Composing AST Matchers in clang-tidy

When creating clang-tidy checks, it is common to extract parts of AST Matcher expressions to local variables. I expanded on this in a previous blog.

auto nonAwesomeFunction = functionDecl(
  unless(matchesName("^::awesome_"))
  );

Finder->addMatcher(
  nonAwesomeFunction.bind("addAwesomePrefix")
  , this);

Finder->addMatcher(
  callExpr(callee(nonAwesomeFunction)).bind("addAwesomePrefix")
  , this);

Use of such variables establishes an emergent extension API for re-use in the checks, or in multiple checks you create which share matcher requirements.

When attempting to match items inside a ForStmt for example, we might encounter the difference in the AST depending on whether braces are used or not.

#include <vector>

void foo()
{
    std::vector<int> vec;
    int c = 0;
    for (int i = 0; i < 100; ++i)
        vec.push_back(i);

    for (int i = 0; i < 100; ++i) {
        vec.push_back(i);
    }
}

In this case, we wish to match the push_back method inside a ForStmt body. The body item might be a CompoundStmt or the CallExpr we wish to match. We can match both cases with the anyOf matcher.

auto pushbackcall = callExpr(callee(functionDecl(hasName("push_back"))));

Finder->addMatcher(
    forStmt(
        hasBody(anyOf(
            pushbackcall.bind("port_call"), 
            compoundStmt(has(pushbackcall.bind("port_call")))
            ))
        )
    , this);

Having to list the pushbackcall twice in the matcher is suboptimal. We ca do better by defining a new API function which we can use in AST Matcher expressions:

auto hasIgnoringBraces = [](auto const& Matcher)
{
    return anyOf(
        Matcher, 
        compoundStmt(has(Matcher))
        );
};

With this in hand, we can simplify the original expression:

auto pushbackcall = callExpr(callee(functionDecl(hasName("push_back"))));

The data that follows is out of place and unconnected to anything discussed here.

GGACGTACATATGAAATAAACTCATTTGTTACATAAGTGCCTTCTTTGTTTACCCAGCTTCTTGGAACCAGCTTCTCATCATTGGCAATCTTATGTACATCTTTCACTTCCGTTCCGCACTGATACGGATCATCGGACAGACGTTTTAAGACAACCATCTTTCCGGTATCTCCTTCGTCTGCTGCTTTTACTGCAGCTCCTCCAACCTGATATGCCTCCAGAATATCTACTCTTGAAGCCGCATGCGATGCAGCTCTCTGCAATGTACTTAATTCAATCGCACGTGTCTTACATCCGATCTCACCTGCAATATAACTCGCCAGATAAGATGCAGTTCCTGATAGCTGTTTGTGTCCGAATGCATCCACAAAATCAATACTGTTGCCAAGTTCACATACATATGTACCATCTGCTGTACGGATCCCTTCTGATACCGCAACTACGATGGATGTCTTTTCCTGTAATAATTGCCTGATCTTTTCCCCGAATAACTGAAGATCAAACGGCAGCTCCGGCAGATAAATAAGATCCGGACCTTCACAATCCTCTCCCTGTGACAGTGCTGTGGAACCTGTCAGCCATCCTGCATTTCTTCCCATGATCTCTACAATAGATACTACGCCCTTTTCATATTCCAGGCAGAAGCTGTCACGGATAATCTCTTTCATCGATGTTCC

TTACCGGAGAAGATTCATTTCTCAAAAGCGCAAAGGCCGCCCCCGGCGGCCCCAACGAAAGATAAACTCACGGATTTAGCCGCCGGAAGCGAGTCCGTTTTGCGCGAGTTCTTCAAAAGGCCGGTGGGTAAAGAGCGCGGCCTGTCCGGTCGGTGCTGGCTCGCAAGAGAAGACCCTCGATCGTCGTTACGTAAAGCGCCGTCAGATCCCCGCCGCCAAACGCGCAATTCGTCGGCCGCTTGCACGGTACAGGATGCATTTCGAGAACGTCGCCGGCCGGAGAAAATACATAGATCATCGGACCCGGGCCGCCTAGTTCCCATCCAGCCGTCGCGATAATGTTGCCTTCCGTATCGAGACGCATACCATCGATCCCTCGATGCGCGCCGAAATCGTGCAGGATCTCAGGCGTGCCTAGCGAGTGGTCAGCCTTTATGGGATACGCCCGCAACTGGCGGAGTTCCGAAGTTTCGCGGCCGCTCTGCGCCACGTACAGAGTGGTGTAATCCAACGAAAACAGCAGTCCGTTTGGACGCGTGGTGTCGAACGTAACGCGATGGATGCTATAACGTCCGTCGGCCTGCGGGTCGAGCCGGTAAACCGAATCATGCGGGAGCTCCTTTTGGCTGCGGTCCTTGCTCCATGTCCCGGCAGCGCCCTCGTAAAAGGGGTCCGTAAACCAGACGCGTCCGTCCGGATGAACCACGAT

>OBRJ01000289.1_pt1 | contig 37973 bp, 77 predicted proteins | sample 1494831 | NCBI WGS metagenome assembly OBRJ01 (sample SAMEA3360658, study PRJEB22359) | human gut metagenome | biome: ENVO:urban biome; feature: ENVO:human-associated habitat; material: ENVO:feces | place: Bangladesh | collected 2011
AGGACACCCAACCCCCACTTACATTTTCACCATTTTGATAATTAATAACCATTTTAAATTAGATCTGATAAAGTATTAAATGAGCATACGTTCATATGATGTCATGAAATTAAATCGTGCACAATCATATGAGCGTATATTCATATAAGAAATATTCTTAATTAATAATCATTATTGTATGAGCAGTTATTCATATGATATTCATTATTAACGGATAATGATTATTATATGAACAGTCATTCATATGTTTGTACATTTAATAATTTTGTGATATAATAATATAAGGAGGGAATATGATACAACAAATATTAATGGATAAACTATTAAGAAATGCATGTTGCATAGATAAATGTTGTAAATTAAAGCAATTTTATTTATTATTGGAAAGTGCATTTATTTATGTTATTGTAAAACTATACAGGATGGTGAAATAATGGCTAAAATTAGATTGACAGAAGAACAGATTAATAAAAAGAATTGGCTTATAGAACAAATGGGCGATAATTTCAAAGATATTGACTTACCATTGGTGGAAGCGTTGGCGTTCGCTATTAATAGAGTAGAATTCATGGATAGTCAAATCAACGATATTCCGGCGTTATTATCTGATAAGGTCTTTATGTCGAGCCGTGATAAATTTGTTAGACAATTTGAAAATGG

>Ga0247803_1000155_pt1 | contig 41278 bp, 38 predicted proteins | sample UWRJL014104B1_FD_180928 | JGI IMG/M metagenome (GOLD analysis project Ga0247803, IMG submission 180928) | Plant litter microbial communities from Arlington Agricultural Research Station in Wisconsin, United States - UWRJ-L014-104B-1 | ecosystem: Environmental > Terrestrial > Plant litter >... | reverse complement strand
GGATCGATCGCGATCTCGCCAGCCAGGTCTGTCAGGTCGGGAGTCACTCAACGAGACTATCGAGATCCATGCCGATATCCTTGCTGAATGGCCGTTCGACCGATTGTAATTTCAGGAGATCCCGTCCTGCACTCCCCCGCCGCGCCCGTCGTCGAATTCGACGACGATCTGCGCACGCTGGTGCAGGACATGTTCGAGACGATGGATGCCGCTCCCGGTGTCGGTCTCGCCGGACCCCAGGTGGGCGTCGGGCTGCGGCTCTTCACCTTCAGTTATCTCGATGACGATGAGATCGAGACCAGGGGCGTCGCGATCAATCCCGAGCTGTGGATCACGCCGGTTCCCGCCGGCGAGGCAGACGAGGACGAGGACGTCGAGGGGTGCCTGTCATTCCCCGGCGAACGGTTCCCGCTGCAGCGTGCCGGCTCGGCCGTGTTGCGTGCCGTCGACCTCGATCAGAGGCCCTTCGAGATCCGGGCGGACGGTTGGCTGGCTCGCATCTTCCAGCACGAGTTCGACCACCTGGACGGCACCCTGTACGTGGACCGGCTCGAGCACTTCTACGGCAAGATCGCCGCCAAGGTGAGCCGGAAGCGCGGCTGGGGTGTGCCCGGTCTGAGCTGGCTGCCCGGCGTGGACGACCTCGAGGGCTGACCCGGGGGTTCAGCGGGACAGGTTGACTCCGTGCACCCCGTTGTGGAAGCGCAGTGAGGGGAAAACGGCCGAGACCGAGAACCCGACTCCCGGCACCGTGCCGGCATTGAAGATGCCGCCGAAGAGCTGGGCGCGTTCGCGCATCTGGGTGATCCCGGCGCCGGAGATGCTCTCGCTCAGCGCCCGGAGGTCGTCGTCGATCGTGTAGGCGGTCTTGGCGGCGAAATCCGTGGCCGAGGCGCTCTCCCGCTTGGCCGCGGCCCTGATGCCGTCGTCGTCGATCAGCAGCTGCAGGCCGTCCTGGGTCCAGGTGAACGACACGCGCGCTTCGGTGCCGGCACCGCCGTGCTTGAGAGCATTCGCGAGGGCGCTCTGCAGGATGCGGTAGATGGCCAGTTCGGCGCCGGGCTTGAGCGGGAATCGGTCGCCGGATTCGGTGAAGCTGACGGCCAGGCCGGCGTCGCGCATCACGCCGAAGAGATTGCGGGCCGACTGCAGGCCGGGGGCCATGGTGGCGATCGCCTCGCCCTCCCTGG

Finder->addMatcher(
    forStmt(
        hasBody(hasIgnoringBraces(
            pushbackcall.bind("port_call")
            ))
        ) 
    , this);

This pattern of defining AST Matcher API using a lambda function finds use in other contexts. For example, sometimes we want to find and bind to an AST node if it is present, ignoring its absense if is not present.

For example, consider wishing to match struct declarations and match a copy constructor if present:

struct A
{
};

struct B
{
    B(B const&);
};

We can match the AST with the anyOf() and anything() matchers.

Finder->addMatcher(
    cxxRecordDecl(anyOf(
        hasMethod(cxxConstructorDecl(isCopyConstructor()).bind("port_method")), 
        anything()
        )).bind("port_record")
    , this);

This can be generalized into an optional() matcher:

auto optional = [](auto const& Matcher)
{
    return anyOf(
        Matcher,
        anything()
        );
};

The anything() matcher matches, well, anything. It can also match nothing because of the fact that a matcher written inside another matcher matches itself.

That is, matchers such as

functionDecl(decl())
functionDecl(namedDecl())
functionDecl(functionDecl())

match ‘trivially’.

If a functionDecl() in fact binds to a method, then the derived type can be used in the matcher:

functionDecl(cxxMethodDecl())

The optional matcher can be used as expected:

Finder->addMatcher(
    cxxRecordDecl(
        optional(
            hasMethod(cxxConstructorDecl(isCopyConstructor()).bind("port_method"))
            )
        ).bind("port_record")
    , this);

Yet another problem writers of clang-tidy checks will find is that AST nodes CallExpr and CXXConstructExpr do not share a common base representing the ability to take expressions as arguments. This means that separate matchers are required for calls and constructions.

Again, we can solve this problem generically by creating a composition function:

auto callOrConstruct = [](auto const& Matcher)
{
    return expr(anyOf(
        callExpr(Matcher),
        cxxConstructExpr(Matcher)
        ));
};

which reads as ‘an Expression which is any of a call expression or a construct expression’.

It can be used in place of either in matcher expressions:

Finder->addMatcher(
    callOrConstruct(
        hasArgument(0, integerLiteral().bind("port_literal"))
        )
    , this);

Creating composition functions like this is a very convenient way to simplify and create maintainable matchers in your clang-tidy checks. A recently published RFC on the topic of making clang-tidy checks easier to write proposes some other conveniences which can be implemented in this manner.

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One Response to “Composing AST Matchers in clang-tidy”

  1. Links 20/11/2018: Spectre Patch Ruins Linux, Total War: WARHAMMER II Comes to GNU/Linux | Techrights Says:

    […] Composing AST Matchers in clang-tidy […]

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